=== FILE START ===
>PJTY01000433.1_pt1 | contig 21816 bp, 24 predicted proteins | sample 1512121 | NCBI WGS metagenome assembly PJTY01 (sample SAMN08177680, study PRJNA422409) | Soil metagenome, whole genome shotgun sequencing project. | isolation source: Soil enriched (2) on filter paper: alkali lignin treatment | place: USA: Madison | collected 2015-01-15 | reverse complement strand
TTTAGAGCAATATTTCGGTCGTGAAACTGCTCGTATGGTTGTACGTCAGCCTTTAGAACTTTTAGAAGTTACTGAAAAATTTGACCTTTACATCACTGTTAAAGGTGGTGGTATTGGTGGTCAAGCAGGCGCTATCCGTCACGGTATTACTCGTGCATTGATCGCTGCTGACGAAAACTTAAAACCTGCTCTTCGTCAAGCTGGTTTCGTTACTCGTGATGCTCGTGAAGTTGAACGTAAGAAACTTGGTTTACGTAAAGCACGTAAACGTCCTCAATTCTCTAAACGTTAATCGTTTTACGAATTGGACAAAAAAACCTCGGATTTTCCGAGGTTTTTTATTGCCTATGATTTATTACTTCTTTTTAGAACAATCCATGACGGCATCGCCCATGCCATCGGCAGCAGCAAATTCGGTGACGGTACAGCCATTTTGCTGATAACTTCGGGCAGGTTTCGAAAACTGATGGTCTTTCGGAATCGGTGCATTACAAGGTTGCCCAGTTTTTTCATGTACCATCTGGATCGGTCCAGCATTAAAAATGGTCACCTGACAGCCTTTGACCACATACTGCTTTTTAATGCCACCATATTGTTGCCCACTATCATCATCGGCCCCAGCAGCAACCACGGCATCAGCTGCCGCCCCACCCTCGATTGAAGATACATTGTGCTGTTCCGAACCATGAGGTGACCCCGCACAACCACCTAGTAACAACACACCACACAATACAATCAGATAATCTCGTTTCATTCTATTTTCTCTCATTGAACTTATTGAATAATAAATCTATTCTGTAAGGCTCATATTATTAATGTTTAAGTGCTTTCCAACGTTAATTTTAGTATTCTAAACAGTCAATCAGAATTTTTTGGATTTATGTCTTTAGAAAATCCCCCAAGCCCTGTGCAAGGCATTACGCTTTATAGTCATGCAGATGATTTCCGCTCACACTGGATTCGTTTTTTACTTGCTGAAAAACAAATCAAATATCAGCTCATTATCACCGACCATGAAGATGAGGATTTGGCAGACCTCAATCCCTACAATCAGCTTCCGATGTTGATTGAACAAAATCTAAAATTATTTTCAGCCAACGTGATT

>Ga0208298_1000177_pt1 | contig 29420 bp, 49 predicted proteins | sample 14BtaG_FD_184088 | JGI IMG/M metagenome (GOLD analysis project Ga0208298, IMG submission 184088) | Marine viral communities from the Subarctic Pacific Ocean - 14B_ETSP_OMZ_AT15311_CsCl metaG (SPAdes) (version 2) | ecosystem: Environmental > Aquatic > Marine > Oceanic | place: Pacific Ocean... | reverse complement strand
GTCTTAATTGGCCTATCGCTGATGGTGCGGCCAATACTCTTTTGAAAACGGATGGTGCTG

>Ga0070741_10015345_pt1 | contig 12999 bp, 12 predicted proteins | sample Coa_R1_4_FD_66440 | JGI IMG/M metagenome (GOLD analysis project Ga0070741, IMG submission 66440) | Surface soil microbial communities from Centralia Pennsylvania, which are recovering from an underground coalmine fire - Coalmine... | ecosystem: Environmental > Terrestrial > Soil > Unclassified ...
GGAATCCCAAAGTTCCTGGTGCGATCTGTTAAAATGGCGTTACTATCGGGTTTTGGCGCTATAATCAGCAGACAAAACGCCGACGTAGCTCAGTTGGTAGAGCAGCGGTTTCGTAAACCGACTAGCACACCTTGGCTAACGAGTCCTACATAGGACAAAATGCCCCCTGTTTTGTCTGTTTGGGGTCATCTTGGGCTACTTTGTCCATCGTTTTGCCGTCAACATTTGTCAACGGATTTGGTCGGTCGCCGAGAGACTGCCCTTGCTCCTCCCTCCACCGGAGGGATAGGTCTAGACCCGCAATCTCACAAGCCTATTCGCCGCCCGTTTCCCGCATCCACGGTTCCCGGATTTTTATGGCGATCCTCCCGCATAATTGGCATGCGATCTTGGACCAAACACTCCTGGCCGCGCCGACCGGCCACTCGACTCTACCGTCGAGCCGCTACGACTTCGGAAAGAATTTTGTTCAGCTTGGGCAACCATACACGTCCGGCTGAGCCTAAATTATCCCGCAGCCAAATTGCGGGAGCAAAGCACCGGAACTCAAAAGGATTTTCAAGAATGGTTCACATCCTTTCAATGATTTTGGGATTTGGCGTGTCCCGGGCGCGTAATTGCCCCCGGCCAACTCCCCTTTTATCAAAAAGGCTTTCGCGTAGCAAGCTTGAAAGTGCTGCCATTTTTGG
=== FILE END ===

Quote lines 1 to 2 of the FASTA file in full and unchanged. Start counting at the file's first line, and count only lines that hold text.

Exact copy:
>PJTY01000433.1_pt1 | contig 21816 bp, 24 predicted proteins | sample 1512121 | NCBI WGS metagenome assembly PJTY01 (sample SAMN08177680, study PRJNA422409) | Soil metagenome, whole genome shotgun sequencing project. | isolation source: Soil enriched (2) on filter paper: alkali lignin treatment | place: USA: Madison | collected 2015-01-15 | reverse complement strand
TTTAGAGCAATATTTCGGTCGTGAAACTGCTCGTATGGTTGTACGTCAGCCTTTAGAACTTTTAGAAGTTACTGAAAAATTTGACCTTTACATCACTGTTAAAGGTGGTGGTATTGGTGGTCAAGCAGGCGCTATCCGTCACGGTATTACTCGTGCATTGATCGCTGCTGACGAAAACTTAAAACCTGCTCTTCGTCAAGCTGGTTTCGTTACTCGTGATGCTCGTGAAGTTGAACGTAAGAAACTTGGTTTACGTAAAGCACGTAAACGTCCTCAATTCTCTAAACGTTAATCGTTTTACGAATTGGACAAAAAAACCTCGGATTTTCCGAGGTTTTTTATTGCCTATGATTTATTACTTCTTTTTAGAACAATCCATGACGGCATCGCCCATGCCATCGGCAGCAGCAAATTCGGTGACGGTACAGCCATTTTGCTGATAACTTCGGGCAGGTTTCGAAAACTGATGGTCTTTCGGAATCGGTGCATTACAAGGTTGCCCAGTTTTTTCATGTACCATCTGGATCGGTCCAGCATTAAAAATGGTCACCTGACAGCCTTTGACCACATACTGCTTTTTAATGCCACCATATTGTTGCCCACTATCATCATCGGCCCCAGCAGCAACCACGGCATCAGCTGCCGCCCCACCCTCGATTGAAGATACATTGTGCTGTTCCGAACCATGAGGTGACCCCGCACAACCACCTAGTAACAACACACCACACAATACAATCAGATAATCTCGTTTCATTCTATTTTCTCTCATTGAACTTATTGAATAATAAATCTATTCTGTAAGGCTCATATTATTAATGTTTAAGTGCTTTCCAACGTTAATTTTAGTATTCTAAACAGTCAATCAGAATTTTTTGGATTTATGTCTTTAGAAAATCCCCCAAGCCCTGTGCAAGGCATTACGCTTTATAGTCATGCAGATGATTTCCGCTCACACTGGATTCGTTTTTTACTTGCTGAAAAACAAATCAAATATCAGCTCATTATCACCGACCATGAAGATGAGGATTTGGCAGACCTCAATCCCTACAATCAGCTTCCGATGTTGATTGAACAAAATCTAAAATTATTTTCAGCCAACGTGATT